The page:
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New goalie, motivated veterans give Sharks optimism

by Eric Gilmore

SAN JOSE -- The San Jose Sharks' streak of making the Stanley Cup Playoffs ended at 10 seasons in 2014-15, but they expect to be back in the postseason under new coach Peter DeBoer.

The Sharks have been in transition the past two seasons, adding young talent to an established core of veterans.

Here are four reasons for the Sharks to be optimistic:

New coach in town: Changing coaches doesn't guarantee success, but DeBoer will bring a new message and different approach to San Jose after seven seasons under Todd McLellan. It became clear last season that McLellan's message no longer resonated with his players the way it once did. Sometimes players need to hear a different voice, especially after what the Sharks have been through the past two seasons.

DeBoer said every Sharks player will have a clean slate. That should be a relief for some players after last season, but it also puts them on notice that they have to prove themselves from Day One of training camp.

DeBoer is known as a defensive-minded coach, and he should help tighten up a Sharks defense that gave up 226 goals last season, 33 more than in 2013-14. He should also help fix a penalty kill that ranked 25th in the NHL last season.

Martin Jones: Jones has played 34 NHL games, but that small sample size showed he has more upside than former Sharks goaltender Antti Niemi. Niemi was a Vezina Trophy finalist three seasons ago, but he regressed each of the past two seasons. Last season, Niemi went 31-23-7 with a 2.59 goals-against average and a .914 save percentage.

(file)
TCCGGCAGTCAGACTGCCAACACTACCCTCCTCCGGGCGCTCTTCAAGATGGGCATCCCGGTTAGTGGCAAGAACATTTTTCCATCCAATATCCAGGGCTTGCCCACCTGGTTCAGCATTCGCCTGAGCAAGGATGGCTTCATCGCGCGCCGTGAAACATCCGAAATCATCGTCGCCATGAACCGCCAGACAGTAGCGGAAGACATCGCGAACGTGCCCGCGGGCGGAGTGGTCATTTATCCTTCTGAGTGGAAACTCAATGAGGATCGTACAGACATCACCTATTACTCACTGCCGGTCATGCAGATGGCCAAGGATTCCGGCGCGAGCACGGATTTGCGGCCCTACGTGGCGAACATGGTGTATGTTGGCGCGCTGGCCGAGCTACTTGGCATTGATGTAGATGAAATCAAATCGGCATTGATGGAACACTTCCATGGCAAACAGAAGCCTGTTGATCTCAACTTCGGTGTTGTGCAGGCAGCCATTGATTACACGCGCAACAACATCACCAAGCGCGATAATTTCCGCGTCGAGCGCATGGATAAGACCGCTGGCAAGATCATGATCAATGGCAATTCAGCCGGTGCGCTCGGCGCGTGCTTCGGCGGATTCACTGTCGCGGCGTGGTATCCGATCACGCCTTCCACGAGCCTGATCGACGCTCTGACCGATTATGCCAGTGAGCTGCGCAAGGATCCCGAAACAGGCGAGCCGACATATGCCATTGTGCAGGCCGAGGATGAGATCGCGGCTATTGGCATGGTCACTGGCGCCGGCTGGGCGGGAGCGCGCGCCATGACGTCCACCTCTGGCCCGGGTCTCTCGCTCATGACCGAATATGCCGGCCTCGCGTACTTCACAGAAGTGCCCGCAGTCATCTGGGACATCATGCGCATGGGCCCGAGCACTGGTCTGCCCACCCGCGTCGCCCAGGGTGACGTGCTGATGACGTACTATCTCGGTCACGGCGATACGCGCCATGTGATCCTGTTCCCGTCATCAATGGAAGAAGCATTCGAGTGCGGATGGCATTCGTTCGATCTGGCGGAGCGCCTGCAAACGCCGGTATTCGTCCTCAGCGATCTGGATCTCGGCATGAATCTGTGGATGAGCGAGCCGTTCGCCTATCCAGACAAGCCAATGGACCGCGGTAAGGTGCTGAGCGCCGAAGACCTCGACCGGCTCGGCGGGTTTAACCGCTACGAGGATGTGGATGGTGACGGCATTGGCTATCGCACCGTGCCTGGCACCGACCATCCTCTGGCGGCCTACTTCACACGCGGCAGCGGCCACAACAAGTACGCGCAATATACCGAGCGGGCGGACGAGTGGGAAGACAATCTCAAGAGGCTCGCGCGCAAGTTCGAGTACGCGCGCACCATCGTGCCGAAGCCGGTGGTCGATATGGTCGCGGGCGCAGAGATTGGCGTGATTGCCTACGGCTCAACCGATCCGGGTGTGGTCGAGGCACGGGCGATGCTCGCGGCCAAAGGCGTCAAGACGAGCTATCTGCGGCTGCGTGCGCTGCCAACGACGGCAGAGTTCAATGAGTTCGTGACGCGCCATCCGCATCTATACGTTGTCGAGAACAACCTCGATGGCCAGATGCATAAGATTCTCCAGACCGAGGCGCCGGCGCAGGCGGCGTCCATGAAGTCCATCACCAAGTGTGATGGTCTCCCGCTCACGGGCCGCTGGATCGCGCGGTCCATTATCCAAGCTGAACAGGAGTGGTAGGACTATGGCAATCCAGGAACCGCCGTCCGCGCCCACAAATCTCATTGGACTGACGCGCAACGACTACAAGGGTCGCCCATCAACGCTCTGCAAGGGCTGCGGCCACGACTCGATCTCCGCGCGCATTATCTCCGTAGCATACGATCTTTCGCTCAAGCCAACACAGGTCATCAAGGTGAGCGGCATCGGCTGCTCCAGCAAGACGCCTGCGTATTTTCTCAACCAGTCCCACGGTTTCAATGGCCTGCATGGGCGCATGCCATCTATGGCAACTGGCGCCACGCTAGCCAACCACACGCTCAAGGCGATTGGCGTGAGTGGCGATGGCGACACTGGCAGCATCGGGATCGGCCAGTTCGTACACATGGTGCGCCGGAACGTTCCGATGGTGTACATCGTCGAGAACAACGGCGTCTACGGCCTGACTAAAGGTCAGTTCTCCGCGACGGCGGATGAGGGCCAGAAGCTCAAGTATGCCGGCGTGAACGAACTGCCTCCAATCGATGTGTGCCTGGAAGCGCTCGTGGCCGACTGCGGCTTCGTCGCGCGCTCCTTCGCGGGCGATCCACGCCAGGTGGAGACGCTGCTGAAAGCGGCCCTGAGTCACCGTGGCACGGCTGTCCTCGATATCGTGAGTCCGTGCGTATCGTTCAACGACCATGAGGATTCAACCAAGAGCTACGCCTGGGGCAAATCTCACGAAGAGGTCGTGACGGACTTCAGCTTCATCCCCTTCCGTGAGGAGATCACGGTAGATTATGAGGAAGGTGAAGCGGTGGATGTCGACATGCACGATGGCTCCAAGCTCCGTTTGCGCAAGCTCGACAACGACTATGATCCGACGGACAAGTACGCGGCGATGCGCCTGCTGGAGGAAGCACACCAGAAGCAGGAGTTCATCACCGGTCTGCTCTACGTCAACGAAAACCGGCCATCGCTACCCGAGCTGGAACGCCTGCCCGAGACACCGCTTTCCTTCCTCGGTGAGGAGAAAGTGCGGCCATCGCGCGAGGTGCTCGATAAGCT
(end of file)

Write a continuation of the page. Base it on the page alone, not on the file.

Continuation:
Jones won his first eight NHL starts for the Los Angeles Kings two seasons ago; he had three shutouts and a 0.98 GAA during that stretch. He has a 1.99 GAA and .923 save percentage for his NHL career. It's not known how Jones will hold up as a No. 1 goaltender, but the Sharks were willing to take a chance on him.

Historical home-ice advantage: The Sharks, who typically have enjoyed one of the NHL's most decided home-ice advantages, went 19-17-5 at SAP Center last season, a worse home record than all but six teams in the League. The previous season, San Jose went 29-7-5 at home. If the Sharks can re-establish their dominance at home, they'll be well on their way to returning to the playoffs.

The Sharks were in decent shape to make the playoffs entering February last season, but after losing eight straight home games that month, they were unable to dig out of the hole.

Motivational fuel: The Sharks were embarrassed and angry after missing the playoffs. There should be no shortage of motivation on a team that's filled with pround veterans who are used to making the playoffs.

DeBoer said the Sharks remind him of the New Jersey Devils team he led to the Stanley Cup Final in 2012 in his first season with them.

"I'm excited," DeBoer said. "I look at that roster and it reminds me a lot of the first year I went into New Jersey," DeBoer said. "It was a group of character guys that had been used to winning that had fallen on some tough times. ... I think their true character is going to be tested. I see enough character in that room that I see a big bounce-back year."

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